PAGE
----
South Africa is heading for big interest rate changes – what you should know

 ·2 Mar 2022

Professional services firm PwC says both businesses and individuals should carefully consider whether to fix their interest rates ahead of an expected round of hikes in the coming years.

South African Reserve Bank (SARB) governor Lesetja Kganyago announced on 27 January that the central bank’s Monetary Policy Committee (MPC) decided to lift the repo rate by 25 basis points to 4% (prime rate of 7.50%).

This was in line with what the majority of economists were expecting given the SARB’s clear guidance over the past 12 months that lending rates would trend notably higher in 2022.

Updated guidance from the SARB indicates that policymakers are now looking to lift the repo rate further towards year-end, possibly to as high as 5%. This implies another three or (more likely) four interest rate hikes in 2022.

“After a period of low interest rates, South African companies now face an escalation in lending rates over the next two to three years. The repo rate is expected to return to its pre-pandemic (end-2019) level of 6.50% by the close of 2024,” PwC said.

“The upward trend will be slower – taking at least three years – than the large rate cuts seen in the first half of 2020. We have had many questions about whether, in light of the current expected upward trend, the present is a good time to fix interest rates on e.g. property mortgages and vehicle finance.”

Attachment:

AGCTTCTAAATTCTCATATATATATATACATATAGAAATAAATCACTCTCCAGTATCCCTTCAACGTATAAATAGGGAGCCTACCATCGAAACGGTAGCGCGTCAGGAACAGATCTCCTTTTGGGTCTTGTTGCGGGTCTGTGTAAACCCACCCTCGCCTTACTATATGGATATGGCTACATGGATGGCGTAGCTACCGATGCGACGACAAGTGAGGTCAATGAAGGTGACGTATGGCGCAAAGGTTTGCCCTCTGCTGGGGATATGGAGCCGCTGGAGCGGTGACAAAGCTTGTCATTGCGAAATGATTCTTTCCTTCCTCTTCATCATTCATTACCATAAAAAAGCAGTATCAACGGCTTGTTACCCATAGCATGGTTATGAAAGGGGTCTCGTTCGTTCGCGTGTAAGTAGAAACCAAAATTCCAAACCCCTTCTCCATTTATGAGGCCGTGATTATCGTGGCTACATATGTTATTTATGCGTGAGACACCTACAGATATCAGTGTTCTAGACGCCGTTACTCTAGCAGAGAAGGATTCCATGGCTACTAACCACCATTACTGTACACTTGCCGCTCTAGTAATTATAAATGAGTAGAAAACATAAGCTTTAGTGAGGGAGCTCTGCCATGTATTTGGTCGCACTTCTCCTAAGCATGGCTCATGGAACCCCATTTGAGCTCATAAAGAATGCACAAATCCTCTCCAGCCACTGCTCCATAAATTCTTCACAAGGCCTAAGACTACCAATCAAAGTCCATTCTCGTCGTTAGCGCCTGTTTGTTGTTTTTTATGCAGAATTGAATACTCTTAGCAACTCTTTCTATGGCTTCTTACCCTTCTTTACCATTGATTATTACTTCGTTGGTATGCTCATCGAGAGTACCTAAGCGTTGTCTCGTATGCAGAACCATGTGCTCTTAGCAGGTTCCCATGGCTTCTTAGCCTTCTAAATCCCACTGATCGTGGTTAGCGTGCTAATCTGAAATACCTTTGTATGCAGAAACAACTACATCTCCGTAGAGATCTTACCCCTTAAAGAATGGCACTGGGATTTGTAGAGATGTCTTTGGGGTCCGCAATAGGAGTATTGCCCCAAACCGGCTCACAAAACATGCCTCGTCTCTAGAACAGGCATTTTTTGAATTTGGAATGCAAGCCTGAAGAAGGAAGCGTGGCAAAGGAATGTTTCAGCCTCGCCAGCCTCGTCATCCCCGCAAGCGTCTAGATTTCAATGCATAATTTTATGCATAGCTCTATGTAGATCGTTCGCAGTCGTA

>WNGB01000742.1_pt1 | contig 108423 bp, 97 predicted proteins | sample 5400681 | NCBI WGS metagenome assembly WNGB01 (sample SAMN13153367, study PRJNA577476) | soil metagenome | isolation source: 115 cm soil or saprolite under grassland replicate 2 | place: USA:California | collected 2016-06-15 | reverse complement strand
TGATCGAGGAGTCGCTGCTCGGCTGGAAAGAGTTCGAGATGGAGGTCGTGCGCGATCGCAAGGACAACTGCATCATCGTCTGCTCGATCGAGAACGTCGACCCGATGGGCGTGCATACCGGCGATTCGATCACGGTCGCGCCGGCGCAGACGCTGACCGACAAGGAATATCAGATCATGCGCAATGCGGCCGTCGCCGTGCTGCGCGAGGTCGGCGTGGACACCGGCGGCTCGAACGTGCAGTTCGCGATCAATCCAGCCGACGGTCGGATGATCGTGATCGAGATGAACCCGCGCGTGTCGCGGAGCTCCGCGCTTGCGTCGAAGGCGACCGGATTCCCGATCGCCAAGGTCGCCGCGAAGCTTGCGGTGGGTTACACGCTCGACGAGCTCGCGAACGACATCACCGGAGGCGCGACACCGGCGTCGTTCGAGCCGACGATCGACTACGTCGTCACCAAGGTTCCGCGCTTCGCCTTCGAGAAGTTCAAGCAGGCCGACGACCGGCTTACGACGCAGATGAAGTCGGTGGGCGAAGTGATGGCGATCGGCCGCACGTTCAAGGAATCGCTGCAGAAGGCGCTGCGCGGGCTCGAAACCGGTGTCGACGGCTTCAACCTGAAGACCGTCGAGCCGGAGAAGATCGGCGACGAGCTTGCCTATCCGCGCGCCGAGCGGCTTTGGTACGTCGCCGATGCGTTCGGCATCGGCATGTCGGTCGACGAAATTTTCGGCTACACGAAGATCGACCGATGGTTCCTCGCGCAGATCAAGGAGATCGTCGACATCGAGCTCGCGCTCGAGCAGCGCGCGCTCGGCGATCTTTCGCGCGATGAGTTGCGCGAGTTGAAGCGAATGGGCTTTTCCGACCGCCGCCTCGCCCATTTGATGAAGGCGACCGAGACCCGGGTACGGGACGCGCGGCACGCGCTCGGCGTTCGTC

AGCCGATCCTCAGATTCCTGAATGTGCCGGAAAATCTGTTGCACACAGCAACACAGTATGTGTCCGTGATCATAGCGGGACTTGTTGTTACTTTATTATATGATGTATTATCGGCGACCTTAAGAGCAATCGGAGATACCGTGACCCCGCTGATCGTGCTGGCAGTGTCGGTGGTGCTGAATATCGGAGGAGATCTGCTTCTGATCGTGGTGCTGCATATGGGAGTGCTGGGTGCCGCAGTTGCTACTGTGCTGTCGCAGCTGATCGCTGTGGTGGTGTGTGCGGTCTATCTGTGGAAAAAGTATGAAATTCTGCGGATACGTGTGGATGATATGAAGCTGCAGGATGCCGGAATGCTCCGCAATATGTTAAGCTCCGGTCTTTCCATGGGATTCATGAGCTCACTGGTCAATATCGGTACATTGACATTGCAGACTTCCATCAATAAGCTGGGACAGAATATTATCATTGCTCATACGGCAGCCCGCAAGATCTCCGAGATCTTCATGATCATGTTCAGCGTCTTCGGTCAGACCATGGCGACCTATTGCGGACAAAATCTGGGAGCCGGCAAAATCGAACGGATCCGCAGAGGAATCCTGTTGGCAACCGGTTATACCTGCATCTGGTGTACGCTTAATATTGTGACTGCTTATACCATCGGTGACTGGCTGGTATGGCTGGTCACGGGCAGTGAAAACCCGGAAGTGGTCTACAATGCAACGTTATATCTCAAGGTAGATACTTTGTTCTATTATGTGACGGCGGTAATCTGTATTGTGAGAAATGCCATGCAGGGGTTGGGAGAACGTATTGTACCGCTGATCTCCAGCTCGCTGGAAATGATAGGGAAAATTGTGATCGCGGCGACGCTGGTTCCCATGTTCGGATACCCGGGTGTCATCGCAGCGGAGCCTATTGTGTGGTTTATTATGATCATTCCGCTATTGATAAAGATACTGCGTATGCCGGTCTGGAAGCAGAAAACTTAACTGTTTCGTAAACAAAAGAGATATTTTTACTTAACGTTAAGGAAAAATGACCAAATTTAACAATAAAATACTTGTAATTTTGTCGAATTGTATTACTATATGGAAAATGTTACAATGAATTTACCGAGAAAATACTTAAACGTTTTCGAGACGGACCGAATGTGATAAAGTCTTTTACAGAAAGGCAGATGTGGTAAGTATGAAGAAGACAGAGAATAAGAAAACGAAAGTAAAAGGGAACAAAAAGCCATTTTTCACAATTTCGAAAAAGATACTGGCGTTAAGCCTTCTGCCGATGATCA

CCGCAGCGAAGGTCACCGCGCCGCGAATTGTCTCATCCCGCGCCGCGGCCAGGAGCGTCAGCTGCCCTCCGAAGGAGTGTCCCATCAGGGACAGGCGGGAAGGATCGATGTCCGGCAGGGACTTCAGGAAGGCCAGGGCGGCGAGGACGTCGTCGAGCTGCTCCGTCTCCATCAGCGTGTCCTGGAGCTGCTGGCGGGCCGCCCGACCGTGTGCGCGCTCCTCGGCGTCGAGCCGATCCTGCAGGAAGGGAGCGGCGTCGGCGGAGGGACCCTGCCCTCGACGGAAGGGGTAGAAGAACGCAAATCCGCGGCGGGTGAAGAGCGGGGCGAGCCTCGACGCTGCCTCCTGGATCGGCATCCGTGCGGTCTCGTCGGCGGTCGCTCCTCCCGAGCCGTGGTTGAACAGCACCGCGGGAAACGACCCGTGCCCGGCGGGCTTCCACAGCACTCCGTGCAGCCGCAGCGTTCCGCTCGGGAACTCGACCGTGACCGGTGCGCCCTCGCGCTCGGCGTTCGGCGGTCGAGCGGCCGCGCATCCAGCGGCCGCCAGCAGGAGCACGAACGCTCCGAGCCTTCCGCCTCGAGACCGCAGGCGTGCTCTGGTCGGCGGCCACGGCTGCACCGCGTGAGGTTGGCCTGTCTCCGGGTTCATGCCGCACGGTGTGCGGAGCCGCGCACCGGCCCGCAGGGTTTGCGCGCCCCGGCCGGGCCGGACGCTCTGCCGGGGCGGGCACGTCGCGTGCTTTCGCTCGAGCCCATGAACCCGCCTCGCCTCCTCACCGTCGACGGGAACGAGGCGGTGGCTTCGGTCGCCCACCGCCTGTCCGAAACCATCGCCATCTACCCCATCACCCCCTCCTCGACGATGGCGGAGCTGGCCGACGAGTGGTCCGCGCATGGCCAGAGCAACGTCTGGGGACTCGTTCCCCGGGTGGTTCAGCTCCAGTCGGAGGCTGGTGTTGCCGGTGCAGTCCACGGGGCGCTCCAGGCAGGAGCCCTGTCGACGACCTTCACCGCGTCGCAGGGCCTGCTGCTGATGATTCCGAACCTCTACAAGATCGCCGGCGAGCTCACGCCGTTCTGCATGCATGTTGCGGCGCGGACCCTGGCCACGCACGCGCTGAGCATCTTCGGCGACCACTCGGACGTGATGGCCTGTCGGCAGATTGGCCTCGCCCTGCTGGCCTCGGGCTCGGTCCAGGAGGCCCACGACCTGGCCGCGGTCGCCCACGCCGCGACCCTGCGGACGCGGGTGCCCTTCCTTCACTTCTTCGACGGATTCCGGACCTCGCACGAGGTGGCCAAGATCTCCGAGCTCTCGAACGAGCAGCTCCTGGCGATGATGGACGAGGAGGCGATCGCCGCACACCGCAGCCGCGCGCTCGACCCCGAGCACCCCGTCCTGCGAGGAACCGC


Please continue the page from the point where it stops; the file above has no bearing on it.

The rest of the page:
PwC said the key consideration here is whether the premium paid on a fixed lending rate — often two percentage points higher than a floating rate — is justified now.

“Fixing interest rates would essentially bring forward all of the rate hikes currently pencilled in towards the end of 2023. In other words, a new fixed-rate arrangement could immediately lift the effective interest rate by two percentage points instead of this happening gradually over the next two years under a floating arrangement.”

PwC said rising interest rates will have various short-term operational effects, including on interim and annual financial reporting, operational decisions made in response, and longer-term financial reporting.

“Companies will need to make a number of other decisions that will affect financial reporting, key performance metrics and how they communicate with stakeholders.”

Possible impacts include:

  • Financing arrangements (including covenants) which may become cumbersome: Do financing arrangements need to be renegotiated?
  • Increasing costs of capital projects: How will the increased cost to complete key projects be funded?
  • Financial risk management (including foreign exchange risk) and hedging strategies set for a low-interest-rate environment: Are risk management and hedging strategies fit for purpose?

Read: Grocery and food price changes expected in South Africa: FNB

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